Try to remember …

Memory, like many things, is often taken for granted—until it’s lost. My mother is in the early stages of Alzheimer’s. She realizes it, but most of the time pretends it’s not happening. “Everyone forgets things,” she’ll say, but I can tell by her voice she knows what she’s forgotten is more serious than where she set her purse or what she walked into the kitchen for.

I fear losing my memory—or precisely, losing my memories. The other day, someone mentioned an event I felt I should have remembered, and it shook me a bit that I didn’t. I thought of many wonderful events in my life I would hate to forget, but someday due to Alzheimer’s or ordinary senility, I will begin to lose those memories. My recent loss of valued Christmas ornaments and decorations reinforced my fear. Yes, I still have the memories association with each item—but for how long?

Sad to say, I’m not a writer who kept journals all her life. I wish someone had taught me about journaling when I was young. I would have had my life in written form. Ah-h, if wishes were horses … Still, it’s not too late. I could record all the precious memories I’ve retained. I’m a writer; I could do that.

New plan: whenever something from my past comes to mind, I’ll write it down. I will have my memory in written form. A memoir in its purest form. And if, when I’m ninety, I forget these things happened to me, they should still be good reading.

The Mojave Desert at 75mph

 

Note: I included this photo for those of you who didn’t see my road photos and witty repartee on my Facebook page. (Just kidding, it was the first time I tried updating my status from my iPhone, so I was too befuddled to be witty. At least that’s my excuse.)


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20 thoughts on “Try to remember …

  1. I’ve never been good at keeping journals. All I’ve got is poetry that conveys my mood-of-the-day. I never liked to have my thoughts written down because someone else might happen to see them. I know, I’m strange 🙂

    My grandma was in the late states of Alzheimers when she passed away before Thanksgiving. It’s very hard to watch the progression. My thoughts are with you.

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  2. I wish I had kept diaries. My memory is really bad for things that haoppened in my early life. My husband on the other hand has an amazing recall of dates & events. I keep a journal now but it isn’t very inspiring!!

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  3. My grandma is turning 87 next week, and the stories she tells! there’s a lot she doesn’t remember, but a lot she does. I have no experience with Alzheimer’s, but it must be scary and heartbreaking for you to see these changes in your mother. Keeping a journal sounds very proactive.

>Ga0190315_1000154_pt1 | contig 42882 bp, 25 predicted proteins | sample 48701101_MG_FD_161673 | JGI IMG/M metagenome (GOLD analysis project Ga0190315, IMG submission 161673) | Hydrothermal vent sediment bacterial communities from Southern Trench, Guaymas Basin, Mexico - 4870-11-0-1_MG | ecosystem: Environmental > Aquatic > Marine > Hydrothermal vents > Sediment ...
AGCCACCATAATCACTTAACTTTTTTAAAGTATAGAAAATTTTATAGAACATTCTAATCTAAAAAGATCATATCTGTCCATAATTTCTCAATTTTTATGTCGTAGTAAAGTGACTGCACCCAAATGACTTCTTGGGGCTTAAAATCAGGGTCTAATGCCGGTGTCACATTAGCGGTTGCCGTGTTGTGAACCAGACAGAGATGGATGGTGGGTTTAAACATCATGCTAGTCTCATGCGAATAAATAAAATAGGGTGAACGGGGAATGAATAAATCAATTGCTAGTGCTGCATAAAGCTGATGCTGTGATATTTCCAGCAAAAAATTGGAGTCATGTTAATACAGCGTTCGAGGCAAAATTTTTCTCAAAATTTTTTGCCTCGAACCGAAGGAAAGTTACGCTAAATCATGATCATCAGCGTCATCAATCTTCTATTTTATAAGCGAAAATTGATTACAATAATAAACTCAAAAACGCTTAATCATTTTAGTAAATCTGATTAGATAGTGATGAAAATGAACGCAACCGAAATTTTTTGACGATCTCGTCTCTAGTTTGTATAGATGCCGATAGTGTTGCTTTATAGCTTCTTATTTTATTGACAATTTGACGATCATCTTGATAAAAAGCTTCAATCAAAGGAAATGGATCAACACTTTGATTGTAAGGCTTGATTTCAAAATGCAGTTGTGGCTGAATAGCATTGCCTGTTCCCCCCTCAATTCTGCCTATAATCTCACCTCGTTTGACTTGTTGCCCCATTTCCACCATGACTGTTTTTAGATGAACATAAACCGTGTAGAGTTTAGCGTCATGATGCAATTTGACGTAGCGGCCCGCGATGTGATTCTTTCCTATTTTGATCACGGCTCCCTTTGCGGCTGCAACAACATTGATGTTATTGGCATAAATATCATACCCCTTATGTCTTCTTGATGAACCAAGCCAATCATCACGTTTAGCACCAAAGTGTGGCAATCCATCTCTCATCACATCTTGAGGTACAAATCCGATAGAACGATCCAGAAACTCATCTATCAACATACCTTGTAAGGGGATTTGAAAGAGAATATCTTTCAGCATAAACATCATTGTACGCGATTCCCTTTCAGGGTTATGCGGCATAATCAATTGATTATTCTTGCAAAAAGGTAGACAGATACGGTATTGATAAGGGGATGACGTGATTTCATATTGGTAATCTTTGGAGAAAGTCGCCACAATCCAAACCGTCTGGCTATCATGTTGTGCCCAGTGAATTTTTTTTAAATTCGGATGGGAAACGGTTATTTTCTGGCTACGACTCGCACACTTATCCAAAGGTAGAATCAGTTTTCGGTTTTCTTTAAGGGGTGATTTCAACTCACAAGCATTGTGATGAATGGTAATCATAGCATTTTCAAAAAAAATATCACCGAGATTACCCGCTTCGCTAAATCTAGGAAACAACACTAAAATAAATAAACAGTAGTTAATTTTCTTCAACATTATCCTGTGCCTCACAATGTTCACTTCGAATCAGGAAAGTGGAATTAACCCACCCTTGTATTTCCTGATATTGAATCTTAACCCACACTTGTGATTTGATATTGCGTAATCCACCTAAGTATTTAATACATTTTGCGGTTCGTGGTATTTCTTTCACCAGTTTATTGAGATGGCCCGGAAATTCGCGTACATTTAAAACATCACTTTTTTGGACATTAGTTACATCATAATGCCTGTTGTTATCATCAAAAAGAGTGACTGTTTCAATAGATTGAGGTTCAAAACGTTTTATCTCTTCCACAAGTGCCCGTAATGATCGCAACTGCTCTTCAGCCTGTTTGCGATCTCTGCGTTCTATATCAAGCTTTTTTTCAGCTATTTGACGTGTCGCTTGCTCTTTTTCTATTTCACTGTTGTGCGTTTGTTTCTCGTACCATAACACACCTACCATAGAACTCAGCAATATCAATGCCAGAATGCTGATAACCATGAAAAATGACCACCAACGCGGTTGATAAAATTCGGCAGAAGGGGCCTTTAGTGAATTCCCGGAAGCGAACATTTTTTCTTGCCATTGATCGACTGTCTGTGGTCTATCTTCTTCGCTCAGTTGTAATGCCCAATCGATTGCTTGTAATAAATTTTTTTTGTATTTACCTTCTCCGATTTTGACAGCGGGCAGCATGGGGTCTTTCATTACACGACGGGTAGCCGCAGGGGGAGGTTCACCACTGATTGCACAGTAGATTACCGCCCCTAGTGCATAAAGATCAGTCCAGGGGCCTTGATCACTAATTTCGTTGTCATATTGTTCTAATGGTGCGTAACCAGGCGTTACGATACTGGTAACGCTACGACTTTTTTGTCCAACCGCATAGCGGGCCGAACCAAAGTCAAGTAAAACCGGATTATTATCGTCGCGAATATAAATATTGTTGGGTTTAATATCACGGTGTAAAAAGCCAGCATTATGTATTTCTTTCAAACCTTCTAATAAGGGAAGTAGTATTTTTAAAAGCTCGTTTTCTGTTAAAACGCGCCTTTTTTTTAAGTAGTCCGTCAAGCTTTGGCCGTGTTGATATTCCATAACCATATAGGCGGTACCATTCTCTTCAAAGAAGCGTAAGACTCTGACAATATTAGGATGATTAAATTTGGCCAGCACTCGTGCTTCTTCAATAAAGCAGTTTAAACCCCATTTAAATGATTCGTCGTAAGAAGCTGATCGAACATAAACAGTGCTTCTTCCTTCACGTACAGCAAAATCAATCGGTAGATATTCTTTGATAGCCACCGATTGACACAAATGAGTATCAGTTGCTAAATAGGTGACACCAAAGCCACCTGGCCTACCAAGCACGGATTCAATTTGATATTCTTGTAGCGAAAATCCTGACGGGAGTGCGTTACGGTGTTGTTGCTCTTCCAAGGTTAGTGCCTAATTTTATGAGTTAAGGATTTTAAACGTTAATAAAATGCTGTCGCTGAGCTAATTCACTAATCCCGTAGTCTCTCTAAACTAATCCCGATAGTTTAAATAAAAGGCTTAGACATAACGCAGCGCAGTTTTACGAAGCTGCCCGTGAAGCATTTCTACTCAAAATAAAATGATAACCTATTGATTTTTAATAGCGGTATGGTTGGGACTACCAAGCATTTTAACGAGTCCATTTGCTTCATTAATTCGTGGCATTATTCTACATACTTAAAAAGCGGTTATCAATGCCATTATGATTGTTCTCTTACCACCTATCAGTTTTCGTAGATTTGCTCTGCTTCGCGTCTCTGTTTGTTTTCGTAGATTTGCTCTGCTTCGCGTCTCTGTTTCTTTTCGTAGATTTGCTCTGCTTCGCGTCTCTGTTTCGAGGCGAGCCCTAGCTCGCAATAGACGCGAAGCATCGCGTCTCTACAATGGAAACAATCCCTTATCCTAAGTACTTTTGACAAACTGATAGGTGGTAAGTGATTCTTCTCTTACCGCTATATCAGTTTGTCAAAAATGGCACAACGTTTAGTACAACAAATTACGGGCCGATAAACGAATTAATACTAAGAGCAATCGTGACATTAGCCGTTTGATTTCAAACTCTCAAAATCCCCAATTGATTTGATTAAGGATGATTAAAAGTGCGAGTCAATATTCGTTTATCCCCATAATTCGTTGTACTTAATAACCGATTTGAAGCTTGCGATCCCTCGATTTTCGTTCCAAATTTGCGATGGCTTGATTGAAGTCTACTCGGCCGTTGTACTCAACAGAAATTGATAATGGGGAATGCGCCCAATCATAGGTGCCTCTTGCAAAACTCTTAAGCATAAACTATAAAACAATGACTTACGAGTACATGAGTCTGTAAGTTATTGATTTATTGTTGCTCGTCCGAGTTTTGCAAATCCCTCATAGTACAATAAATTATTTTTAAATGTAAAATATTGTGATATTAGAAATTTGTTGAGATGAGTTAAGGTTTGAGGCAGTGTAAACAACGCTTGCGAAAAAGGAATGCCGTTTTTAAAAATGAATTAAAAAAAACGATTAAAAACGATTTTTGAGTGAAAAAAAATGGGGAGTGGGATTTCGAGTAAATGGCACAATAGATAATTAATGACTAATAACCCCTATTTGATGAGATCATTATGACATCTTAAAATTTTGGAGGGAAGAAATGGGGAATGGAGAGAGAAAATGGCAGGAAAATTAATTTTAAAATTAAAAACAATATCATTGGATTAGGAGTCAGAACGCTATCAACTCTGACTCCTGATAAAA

Love that btw in last post of mountains. hope you have great trip!

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    1. It’s definitely scary, Jennifer. I know some people do morning pages, and I think I’ll look at mine that way. Thank you. It’s disappointing there’s only a little snow, but we’re having a great time with family.

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  4. My mother-in-law has dementia so I know where you’re coming from, Linda. I told my husband a long time ago, that we have to stop grieving the person his mother was and enjoy who she is now. It’s not an easy thing to do. Not only that, it makes us more aware of the question– who are we without our memories?

    I’m not one to journal, either. Maybe it’s something to think about doing in the future.

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    1. That’s a good way to look at it, Laura. It’s sad to lose the person they were.

      I’m going to try to make an honest attempt at journaling this next year. Maybe if I start with recording memories, it will easier to continue.

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  5. What a lovely post, Linda–very touching and very honest–thank you for sharing those thoughts.

    I often feel when I write that I draw from memories I might not otherwise rediscover, and that gives me comfort, since I have never been good at keeping journals, try as I have.

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    1. Interesting thought, Erika, that we could, or are, recording some form of our memories in our fiction. I’ve blogged about the importance of the memory to fiction writing. I suspect the best fiction writers are those with a wealth of memories.

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